Bowl of Kare-Kare stew
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Beef Stew with Peanut Sauce
  -   Kare-Kare
8 w/rice  
3-2/4 hr  
A beef stew of Malay origin, enjoyed all over the Philippines. It is usually as a "special occasion" dish or restaurant specialty. For historical notes, adaptions and variations, see Comments. Also see Serving. Serve with Bagoong (must) and plenty of steamed Jasmine rice.


Beef Shank (1)
-- Vegies
Long Beans (2)
Bok Choy, or (3)  
Eggplants (4)
-- Sauce
Peanut Butter (5)
Toasted Rice (6)
Annatto Water (7)
Fish Sauce (8)
Lime Juice
-- Serve With
Bagoong (9)
Lime Wedges
Prep   -   (2-1/2 hours   -   1-1/4 hrs work)
  1. Trim BEEF SHANKS of any excess fat. Place in a Pot and and bring to a boil for 2 minutes. Pour into a clean skink to drain. Rinse off crud and return to the cleaned pot. Bring to a boil and simmer for 2 hours or until meat is tender. Reserving the broth, strain out the meat, de-bone it and cut into chunks about 1 inch on a side. De-fat the broth using your gravy separator. This can all be done a day or more ahead. You will need 3 cups of broth for this recipe.
  2. Quarter ONION lengthwise and slice thin crosswise. Crush GARLIC and chop small. Mix.
  3. Cut BOK CHOY into lengths. Start at 1/2 inch at the big stem end, increasing to 2 inches at the leaf end. Cut LONG BEANS into 2 inch lengths. Mix.
  4. If using Philippine or Chinese EGGPLANTS, quarter lengthwise and into 1-1/2 inch lengths. Cut others to come out to a similar size. Immediately immerse in water acidulated with citric acid or lemon juice to prevent browning.
  5. Mix together all Sauce items.
  6. Squeeze LIME JUICE. Cut LIME WEDGES as needed.
Run   -   (40 min)
  1. In a 5 quart pot, heat Oil and fry Onion mix, stirring until onions are translucent and garlic shows a touch of golden.
  2. Stir in Beef and 3 cups Broth. Bring to a boil and simmer 5 minutes.
  3. Stir in Sauce mix, breaking up all lumps. Bring back to a boil and simmer covered another 5 minutes.
  4. Drain Eggplant and stir in along with Bok Choy mix. Bring back to a boil and simmer 10 minutes or until vegetables are tender. This recipe finishes a little light on salt, because very salty Bagoong will be added.
  5. Stir in Lime Juice and take off the heat.
  6. Serve hot with Bagoong and Lime Wedges on the side (if a sitdown dinner), or stir in Bagoong and serve Lime Wedges on the side (if buffet service) - see Note-10.
  1. Beef Shanks:   I use meaty center cut beef shanks, bone in. Of course you could also use Ox Tail as many recipes call for, but it'll cost ya! See also Comments
  2. Long Beans:   These are now widely available in North America, and any market serving a Southeast Asian community should have them. Green Beans are an imperfect substitute because their flavor is different and they don't stand up to cooking as well. For details see our Long Beans page.
  3. Bok Choy or:   This is one place where recipes differ. Bok Choy, Kangkong (Ong Choy, Water Spinach), Napa Cabbage, regular Cabbage, Banana Blossom and Daikon Radish all appear in recipes in any combination. Spinach, called for by a few English language recipes is an adaption, as Spinach is a cool climate vegetable.
  4. Eggplants:   Philippine eggplants (like Chinese, except green and purple) would be most appropriate, but Chinese, Japanese or Indian eggplants can be used. If all you have is big Globe eggplants, they must be peeled. For details see our Eggplants page.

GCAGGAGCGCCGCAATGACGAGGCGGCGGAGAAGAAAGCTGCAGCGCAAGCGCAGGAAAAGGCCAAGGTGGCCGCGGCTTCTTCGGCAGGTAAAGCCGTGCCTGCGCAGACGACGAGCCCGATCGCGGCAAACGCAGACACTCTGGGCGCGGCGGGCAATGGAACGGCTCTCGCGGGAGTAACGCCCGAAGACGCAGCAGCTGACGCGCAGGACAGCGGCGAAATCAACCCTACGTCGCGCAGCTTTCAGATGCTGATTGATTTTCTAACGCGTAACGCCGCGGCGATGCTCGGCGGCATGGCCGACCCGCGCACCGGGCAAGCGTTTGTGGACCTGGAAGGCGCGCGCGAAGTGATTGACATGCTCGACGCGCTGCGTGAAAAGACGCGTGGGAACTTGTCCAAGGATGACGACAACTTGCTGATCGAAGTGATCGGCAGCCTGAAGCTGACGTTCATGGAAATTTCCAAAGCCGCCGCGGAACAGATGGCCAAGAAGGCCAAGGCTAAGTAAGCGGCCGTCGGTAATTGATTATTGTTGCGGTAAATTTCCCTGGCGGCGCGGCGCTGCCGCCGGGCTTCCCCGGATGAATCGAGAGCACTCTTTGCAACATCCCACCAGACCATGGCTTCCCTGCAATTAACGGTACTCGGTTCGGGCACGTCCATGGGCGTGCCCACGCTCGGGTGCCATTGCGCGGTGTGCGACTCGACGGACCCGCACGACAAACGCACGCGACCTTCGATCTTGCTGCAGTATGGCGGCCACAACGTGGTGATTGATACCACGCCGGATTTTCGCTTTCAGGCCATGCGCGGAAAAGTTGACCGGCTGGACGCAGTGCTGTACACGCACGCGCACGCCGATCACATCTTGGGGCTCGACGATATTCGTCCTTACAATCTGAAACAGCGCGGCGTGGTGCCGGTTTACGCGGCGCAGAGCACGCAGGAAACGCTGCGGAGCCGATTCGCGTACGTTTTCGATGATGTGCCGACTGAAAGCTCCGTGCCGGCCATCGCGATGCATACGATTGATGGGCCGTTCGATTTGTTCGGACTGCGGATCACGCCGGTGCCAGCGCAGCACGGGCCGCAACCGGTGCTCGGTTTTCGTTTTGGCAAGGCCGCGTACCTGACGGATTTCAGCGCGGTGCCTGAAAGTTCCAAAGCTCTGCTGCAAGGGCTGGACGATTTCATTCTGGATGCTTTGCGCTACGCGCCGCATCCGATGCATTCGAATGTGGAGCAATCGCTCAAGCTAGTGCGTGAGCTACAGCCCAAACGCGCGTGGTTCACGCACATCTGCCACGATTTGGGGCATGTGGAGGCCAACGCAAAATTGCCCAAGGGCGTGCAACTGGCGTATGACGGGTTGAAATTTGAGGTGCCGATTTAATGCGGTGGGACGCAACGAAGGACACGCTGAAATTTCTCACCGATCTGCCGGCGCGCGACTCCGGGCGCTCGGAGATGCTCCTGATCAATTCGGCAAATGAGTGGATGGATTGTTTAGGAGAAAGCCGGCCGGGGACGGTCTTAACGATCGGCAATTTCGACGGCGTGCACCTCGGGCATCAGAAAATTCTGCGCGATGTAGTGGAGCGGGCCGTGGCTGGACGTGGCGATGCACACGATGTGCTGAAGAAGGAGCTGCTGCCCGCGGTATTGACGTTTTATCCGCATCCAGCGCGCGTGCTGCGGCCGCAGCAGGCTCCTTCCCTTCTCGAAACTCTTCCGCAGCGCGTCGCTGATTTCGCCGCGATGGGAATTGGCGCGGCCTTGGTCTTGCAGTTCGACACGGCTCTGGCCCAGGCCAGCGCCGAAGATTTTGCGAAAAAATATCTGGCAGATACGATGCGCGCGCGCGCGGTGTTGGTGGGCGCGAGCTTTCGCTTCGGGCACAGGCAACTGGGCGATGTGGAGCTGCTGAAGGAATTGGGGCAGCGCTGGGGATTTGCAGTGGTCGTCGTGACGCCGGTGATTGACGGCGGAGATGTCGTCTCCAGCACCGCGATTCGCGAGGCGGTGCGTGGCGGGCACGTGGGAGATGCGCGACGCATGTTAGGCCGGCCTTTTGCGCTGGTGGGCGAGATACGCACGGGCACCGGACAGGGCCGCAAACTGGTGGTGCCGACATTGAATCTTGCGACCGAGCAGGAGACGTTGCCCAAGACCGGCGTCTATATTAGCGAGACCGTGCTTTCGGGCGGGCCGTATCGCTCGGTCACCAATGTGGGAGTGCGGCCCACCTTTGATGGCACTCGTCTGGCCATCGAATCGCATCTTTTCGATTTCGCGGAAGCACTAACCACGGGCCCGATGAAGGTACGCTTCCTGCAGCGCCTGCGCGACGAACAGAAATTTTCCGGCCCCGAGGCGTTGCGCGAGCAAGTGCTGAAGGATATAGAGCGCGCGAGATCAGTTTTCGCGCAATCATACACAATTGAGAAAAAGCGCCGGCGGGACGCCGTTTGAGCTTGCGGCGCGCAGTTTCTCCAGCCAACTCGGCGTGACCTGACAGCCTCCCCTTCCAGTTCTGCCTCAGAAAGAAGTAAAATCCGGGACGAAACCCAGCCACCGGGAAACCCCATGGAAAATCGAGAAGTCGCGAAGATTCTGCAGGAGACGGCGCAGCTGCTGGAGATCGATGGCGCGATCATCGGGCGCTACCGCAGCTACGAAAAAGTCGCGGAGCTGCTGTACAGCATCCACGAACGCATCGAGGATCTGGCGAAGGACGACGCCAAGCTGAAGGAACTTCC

5. Peanut Butter:   Some people grind up unsalted roasted peanuts, but Peanut Butter is considered a very acceptable way to go. Use an "All Natural" peanut butter with no sweeteners.
  6. Toasted Rice:   This is an important ingredient all over Southeast Asia and should be kept on hand. To make it, see our Toasted Sweet Rice Powder recipe.
  7. Annatto Water:   Soak 2 T Annatto seeds in warm water for 30 minutes. You can crush the seeds after 20 minutes to get more color. Strain. For details see our page Achiote / Annatto page.
  8. Fish Sauce:   This clear liquid is as essential to Southeast Asian cuisine as it was to Imperial Rome. If you are unfamiliar with it, see our Fish Sauce - Introduction page.
  9. Bagoong:   Essential for this recipe. Preferably this will be "Ginisang Bagoong" (Sauteed Shrimp Paste), available in just about any Philippine market. For details see our Shrimp Sauce / Paste page.
  10. Serving:   The Bagoong is essential to round out the flavors of this recipe - do not omit. In the Philippines, the Bagoong is always served separately, to be stirred in by individuals as desired. Knowing to do this can not be expected of party guests in North America, so I strongly suggest stirring it in before setting the stew out for buffet service. The Bagoong is sometimes combined with Calamansi or Lime Juice, or Vinegar, or a combination.
  11. Comments:   This recipe derives its name from the Indian Tamil word "kari" (sauce) and the Malay penchant for doubling words. Originally it was made with calf feet, producing a rather gelatinous sauce. Today, most recipes call for Oxtail, which was once food for the poor. It is now so expensive in North America we are using Beef Shank instead. In the Philippines, several cuts of beef are now used singly or in combination, and some recipes call for Pork Hocks. The recipe above was compiled by me from recipes in 5 Philippine cookbooks.
  12. U.S. measure: t=teaspoon, T=Tablespoon, c=cup, qt=quart, oz=ounce, #=pound, cl=clove in=inch, ar=as required tt=to taste
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